, which can be translated quite literally from Japanese as "death from overwork", is occupational sudden death. Although this category has a significant count, Japan is one of the few countries that reports it in the statistics as a separate category. The major medical causes of karōshi deaths are heart attack and stroke due to stress.

The first case of karōshi was reported in 1969 with the death from a stroke of a 29-year-old male worker in the shipping department of Japan's largest newspaper company. It was not until the latter part of the 1980s, during the Bubble Economy, however, when several high-ranking business executives who were still in their prime years suddenly died without any previous sign of illness, that the media began picking up on what appeared to be a new phenomenon. This new phenomenon was quickly labeled karōshi and was immediately seen as a new and serious menace for people in the work force. In 1987, as public concern increased, the Japanese Ministry of Labour began to publish statistics on karōshi.

Japan's rise from the devastation of World War II to economic prominence in the post-war decades has been regarded as the trigger for what has been called a new epidemic. It was recognized that employees cannot work for twelve or more hours a day, six or seven days a week, year after year, without suffering physically as well as mentally. A recent measurement found that a Japanese worker has approximately two hours overtime a day on average. In almost all cases, the overtime is unpaid.

Cultural causes

Tatsuo Inoue of Tokyo University has argued that strong communitarianism in the workplace leads to karoshi.

Media attention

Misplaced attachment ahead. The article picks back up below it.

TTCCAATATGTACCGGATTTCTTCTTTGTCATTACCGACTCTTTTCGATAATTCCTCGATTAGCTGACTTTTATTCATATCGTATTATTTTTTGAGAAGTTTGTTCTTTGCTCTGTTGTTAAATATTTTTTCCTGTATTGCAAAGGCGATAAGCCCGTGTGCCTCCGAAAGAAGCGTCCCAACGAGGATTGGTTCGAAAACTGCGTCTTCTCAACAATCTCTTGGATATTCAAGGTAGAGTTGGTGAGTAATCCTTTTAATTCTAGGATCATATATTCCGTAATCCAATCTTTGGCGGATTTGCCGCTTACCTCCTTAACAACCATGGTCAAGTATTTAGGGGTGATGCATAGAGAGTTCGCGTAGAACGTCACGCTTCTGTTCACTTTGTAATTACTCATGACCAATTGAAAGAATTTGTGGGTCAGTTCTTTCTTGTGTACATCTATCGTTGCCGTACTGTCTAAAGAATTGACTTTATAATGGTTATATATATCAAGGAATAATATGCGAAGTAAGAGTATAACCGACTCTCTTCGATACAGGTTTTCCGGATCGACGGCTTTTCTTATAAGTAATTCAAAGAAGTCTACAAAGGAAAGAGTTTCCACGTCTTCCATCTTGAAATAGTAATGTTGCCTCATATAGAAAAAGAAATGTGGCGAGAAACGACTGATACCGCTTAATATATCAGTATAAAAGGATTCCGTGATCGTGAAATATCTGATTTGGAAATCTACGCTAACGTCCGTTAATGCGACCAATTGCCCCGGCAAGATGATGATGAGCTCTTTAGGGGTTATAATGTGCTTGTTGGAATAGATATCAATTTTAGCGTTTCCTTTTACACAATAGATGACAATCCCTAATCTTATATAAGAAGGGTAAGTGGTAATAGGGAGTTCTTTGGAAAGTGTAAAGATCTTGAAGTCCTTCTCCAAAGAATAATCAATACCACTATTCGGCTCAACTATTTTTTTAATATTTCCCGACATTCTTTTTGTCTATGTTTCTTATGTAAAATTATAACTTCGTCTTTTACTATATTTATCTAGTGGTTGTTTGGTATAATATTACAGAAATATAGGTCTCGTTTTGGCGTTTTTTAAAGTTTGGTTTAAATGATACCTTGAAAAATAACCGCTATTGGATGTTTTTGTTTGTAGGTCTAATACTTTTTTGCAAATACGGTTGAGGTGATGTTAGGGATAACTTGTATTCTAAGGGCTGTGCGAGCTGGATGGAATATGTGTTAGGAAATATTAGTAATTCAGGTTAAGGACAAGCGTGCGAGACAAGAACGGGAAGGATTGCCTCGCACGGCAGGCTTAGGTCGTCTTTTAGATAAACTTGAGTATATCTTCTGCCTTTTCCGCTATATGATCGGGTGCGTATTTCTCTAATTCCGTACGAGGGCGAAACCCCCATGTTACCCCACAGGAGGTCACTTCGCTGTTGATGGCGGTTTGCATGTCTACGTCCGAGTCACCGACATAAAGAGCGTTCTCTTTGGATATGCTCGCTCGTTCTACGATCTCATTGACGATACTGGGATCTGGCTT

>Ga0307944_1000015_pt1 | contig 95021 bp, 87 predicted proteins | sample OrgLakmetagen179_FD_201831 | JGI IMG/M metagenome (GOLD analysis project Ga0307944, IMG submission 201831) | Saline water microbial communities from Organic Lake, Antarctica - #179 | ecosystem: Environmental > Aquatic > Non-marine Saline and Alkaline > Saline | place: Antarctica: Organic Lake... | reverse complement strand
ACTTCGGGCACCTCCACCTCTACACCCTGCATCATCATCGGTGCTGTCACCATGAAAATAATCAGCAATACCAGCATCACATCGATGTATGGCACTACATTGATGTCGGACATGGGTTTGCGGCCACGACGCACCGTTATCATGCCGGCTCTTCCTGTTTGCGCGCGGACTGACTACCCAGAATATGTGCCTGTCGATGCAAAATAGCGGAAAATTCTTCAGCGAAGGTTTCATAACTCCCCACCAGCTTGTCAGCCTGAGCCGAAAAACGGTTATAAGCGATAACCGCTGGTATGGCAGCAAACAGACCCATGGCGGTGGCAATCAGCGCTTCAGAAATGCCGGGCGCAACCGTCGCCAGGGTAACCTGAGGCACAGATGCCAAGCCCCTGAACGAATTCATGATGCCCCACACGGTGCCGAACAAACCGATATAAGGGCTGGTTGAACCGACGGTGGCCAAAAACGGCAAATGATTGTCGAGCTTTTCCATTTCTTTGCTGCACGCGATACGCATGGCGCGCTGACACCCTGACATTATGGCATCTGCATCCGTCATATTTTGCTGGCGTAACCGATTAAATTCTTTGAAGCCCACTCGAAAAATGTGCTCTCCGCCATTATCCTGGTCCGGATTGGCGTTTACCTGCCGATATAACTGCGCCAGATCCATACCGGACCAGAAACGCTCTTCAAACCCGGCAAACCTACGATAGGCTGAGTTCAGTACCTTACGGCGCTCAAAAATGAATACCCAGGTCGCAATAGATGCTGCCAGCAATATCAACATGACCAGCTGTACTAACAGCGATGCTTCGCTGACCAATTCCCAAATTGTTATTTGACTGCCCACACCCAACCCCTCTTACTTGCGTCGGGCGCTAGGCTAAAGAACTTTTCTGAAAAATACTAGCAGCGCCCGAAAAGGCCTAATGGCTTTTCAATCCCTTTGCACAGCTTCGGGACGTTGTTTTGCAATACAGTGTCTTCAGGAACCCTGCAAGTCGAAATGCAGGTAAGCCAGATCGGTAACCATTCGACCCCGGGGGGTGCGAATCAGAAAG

The French-German TV Channel arte showed a documentary called "Alt in Japan" (Old in Japan) on 6 November 2006 dealing with old age workers in Japan. In 2008, karoshi again made headlines: a death back in 2006 of a key Toyota engineer who averaged over 80 hours overtime each month was ruled as a result of overwork. His family was awarded benefits after his case was reviewed.

Effects on society

Many will be prepared to work unpaid overtime to an extreme extent particularly as their young co-workers will often quit when a job is too strenuous. In some cases it has been proven that firms were aware of the poor health of an employee. Some children will regularly pick their parents up from work to prevent them from working themselves to death.

Meanwhile, death-by-overwork lawsuits have been on the rise in Japan, with the deceased person's relatives demanding compensation payments. However, before compensation can be awarded, the labour inspection office must acknowledge that the death was work-related. As this may take many years in detailed and time-consuming judicial hearings, many do not demand payment.

Government reaction

Japanese courts have even awarded damages to relatives in cases of work overload induced stress or depression ending with the suicide of the employee when the Labour Standards Inspection Office rejected the plea for compensation The linked article also mentions the practice of "voluntary" undocumented unpaid overtime (サービス残業 sābisu zangyō) as leading to karōshi incidents.

The Japanese Ministry of Health, Welfare and Labour published relevant statistics in 2007: 147 workers died, many from strokes or heart attacks, and about 208 more fell severely ill from overwork in the year to March, the highest figure on record and 7.6 percent up from the previous year. Another 819 workers contended they became mentally ill due to overwork, with 205 cases given compensation, according to the ministry data released on Wednesday. Mentally troubled workers killed themselves or attempted to do so in 176 cases. (*)

The Japanese government is now beginning to recognise the extent of responsibility that companies bear in overworking employees. On 29 April 2008, a company was ordered to pay 200 million yen to a man overworked into a coma.

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